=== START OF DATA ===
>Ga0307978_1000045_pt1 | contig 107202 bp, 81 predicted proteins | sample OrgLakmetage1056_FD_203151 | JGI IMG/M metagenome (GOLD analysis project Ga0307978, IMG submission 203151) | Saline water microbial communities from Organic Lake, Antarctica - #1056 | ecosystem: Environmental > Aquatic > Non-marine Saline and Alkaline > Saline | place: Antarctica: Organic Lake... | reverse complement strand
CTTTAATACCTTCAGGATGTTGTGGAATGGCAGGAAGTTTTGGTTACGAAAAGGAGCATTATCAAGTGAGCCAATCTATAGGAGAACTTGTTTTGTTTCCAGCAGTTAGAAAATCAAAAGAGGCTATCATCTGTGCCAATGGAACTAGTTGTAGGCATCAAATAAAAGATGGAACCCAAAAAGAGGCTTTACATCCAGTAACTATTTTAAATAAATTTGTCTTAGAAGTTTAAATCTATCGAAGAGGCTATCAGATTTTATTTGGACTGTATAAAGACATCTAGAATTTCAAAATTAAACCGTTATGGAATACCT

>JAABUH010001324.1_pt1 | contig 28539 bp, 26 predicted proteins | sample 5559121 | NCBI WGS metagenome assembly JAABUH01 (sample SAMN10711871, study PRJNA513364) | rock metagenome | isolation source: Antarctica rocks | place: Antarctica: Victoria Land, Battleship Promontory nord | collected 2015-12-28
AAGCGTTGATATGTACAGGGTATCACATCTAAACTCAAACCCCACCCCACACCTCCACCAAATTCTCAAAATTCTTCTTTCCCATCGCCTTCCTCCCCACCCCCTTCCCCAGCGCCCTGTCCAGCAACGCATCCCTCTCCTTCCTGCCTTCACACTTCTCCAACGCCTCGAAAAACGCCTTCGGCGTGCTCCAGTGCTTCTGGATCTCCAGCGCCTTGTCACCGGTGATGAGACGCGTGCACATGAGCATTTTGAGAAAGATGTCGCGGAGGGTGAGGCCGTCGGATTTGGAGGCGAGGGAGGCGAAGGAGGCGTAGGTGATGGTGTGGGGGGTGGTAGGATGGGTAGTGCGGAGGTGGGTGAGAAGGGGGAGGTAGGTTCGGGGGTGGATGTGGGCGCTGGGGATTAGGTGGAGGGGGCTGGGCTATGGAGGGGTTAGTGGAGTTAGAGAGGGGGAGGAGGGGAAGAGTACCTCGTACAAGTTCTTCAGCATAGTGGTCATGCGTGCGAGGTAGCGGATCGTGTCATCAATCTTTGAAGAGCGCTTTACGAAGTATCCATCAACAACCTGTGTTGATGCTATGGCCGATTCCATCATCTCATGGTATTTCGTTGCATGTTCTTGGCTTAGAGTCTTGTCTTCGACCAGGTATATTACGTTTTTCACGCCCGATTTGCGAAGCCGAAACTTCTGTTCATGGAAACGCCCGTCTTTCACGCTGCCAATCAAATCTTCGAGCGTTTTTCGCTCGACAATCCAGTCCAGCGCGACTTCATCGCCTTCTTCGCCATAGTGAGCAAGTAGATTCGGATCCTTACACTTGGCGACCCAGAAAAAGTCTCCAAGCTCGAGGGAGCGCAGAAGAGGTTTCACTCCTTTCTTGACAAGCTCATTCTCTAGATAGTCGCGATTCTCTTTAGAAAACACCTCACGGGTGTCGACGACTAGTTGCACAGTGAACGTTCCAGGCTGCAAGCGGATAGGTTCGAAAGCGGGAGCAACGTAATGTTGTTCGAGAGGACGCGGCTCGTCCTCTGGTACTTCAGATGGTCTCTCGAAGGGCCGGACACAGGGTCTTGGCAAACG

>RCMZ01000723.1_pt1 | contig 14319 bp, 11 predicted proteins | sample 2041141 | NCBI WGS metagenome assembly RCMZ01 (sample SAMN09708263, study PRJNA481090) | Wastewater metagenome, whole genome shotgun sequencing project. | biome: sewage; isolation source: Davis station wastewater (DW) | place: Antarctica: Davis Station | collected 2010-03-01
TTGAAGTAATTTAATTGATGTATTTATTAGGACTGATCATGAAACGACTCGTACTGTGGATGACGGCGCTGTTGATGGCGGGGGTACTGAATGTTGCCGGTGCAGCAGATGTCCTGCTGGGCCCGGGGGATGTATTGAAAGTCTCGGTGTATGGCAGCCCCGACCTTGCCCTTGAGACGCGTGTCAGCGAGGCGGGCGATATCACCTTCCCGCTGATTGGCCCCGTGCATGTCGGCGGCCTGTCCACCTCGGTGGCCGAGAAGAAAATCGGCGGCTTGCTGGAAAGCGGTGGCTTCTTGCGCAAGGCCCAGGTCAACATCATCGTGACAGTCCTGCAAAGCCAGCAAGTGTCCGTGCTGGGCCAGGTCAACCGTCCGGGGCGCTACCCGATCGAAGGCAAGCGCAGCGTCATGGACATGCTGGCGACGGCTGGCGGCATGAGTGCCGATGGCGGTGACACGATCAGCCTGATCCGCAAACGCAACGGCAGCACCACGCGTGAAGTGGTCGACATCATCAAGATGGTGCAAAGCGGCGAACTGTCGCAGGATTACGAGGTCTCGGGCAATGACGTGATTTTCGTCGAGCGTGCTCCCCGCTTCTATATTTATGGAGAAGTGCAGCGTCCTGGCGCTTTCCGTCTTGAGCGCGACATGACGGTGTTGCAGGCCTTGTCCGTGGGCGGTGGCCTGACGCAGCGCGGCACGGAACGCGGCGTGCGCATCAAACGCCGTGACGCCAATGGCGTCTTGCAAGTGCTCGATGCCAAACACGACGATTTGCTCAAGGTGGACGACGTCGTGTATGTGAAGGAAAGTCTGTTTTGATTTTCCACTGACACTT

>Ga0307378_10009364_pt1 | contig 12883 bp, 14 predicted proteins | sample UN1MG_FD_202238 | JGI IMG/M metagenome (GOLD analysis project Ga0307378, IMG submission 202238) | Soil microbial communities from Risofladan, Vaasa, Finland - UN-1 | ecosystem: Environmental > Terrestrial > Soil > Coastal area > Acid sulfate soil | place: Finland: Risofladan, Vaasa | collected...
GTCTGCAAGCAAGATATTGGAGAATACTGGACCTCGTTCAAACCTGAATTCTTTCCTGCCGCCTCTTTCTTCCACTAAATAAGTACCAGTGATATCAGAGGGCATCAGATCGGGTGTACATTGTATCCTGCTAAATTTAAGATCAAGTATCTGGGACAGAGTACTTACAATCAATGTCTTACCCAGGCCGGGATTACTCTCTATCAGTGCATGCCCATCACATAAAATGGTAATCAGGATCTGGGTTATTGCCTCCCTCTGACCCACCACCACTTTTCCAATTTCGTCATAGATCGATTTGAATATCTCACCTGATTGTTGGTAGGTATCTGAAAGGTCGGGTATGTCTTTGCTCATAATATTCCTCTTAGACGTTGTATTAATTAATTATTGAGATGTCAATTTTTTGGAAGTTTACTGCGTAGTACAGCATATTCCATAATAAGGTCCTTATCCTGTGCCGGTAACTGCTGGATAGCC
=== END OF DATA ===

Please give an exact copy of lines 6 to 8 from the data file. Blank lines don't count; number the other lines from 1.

TTGAAGTAATTTAATTGATGTATTTATTAGGACTGATCATGAAACGACTCGTACTGTGGATGACGGCGCTGTTGATGGCGGGGGTACTGAATGTTGCCGGTGCAGCAGATGTCCTGCTGGGCCCGGGGGATGTATTGAAAGTCTCGGTGTATGGCAGCCCCGACCTTGCCCTTGAGACGCGTGTCAGCGAGGCGGGCGATATCACCTTCCCGCTGATTGGCCCCGTGCATGTCGGCGGCCTGTCCACCTCGGTGGCCGAGAAGAAAATCGGCGGCTTGCTGGAAAGCGGTGGCTTCTTGCGCAAGGCCCAGGTCAACATCATCGTGACAGTCCTGCAAAGCCAGCAAGTGTCCGTGCTGGGCCAGGTCAACCGTCCGGGGCGCTACCCGATCGAAGGCAAGCGCAGCGTCATGGACATGCTGGCGACGGCTGGCGGCATGAGTGCCGATGGCGGTGACACGATCAGCCTGATCCGCAAACGCAACGGCAGCACCACGCGTGAAGTGGTCGACATCATCAAGATGGTGCAAAGCGGCGAACTGTCGCAGGATTACGAGGTCTCGGGCAATGACGTGATTTTCGTCGAGCGTGCTCCCCGCTTCTATATTTATGGAGAAGTGCAGCGTCCTGGCGCTTTCCGTCTTGAGCGCGACATGACGGTGTTGCAGGCCTTGTCCGTGGGCGGTGGCCTGACGCAGCGCGGCACGGAACGCGGCGTGCGCATCAAACGCCGTGACGCCAATGGCGTCTTGCAAGTGCTCGATGCCAAACACGACGATTTGCTCAAGGTGGACGACGTCGTGTATGTGAAGGAAAGTCTGTTTTGATTTTCCACTGACACTT

>Ga0307378_10009364_pt1 | contig 12883 bp, 14 predicted proteins | sample UN1MG_FD_202238 | JGI IMG/M metagenome (GOLD analysis project Ga0307378, IMG submission 202238) | Soil microbial communities from Risofladan, Vaasa, Finland - UN-1 | ecosystem: Environmental > Terrestrial > Soil > Coastal area > Acid sulfate soil | place: Finland: Risofladan, Vaasa | collected...
GTCTGCAAGCAAGATATTGGAGAATACTGGACCTCGTTCAAACCTGAATTCTTTCCTGCCGCCTCTTTCTTCCACTAAATAAGTACCAGTGATATCAGAGGGCATCAGATCGGGTGTACATTGTATCCTGCTAAATTTAAGATCAAGTATCTGGGACAGAGTACTTACAATCAATGTCTTACCCAGGCCGGGATTACTCTCTATCAGTGCATGCCCATCACATAAAATGGTAATCAGGATCTGGGTTATTGCCTCCCTCTGACCCACCACCACTTTTCCAATTTCGTCATAGATCGATTTGAATATCTCACCTGATTGTTGGTAGGTATCTGAAAGGTCGGGTATGTCTTTGCTCATAATATTCCTCTTAGACGTTGTATTAATTAATTATTGAGATGTCAATTTTTTGGAAGTTTACTGCGTAGTACAGCATATTCCATAATAAGGTCCTTATCCTGTGCCGGTAACTGCTGGATAGCC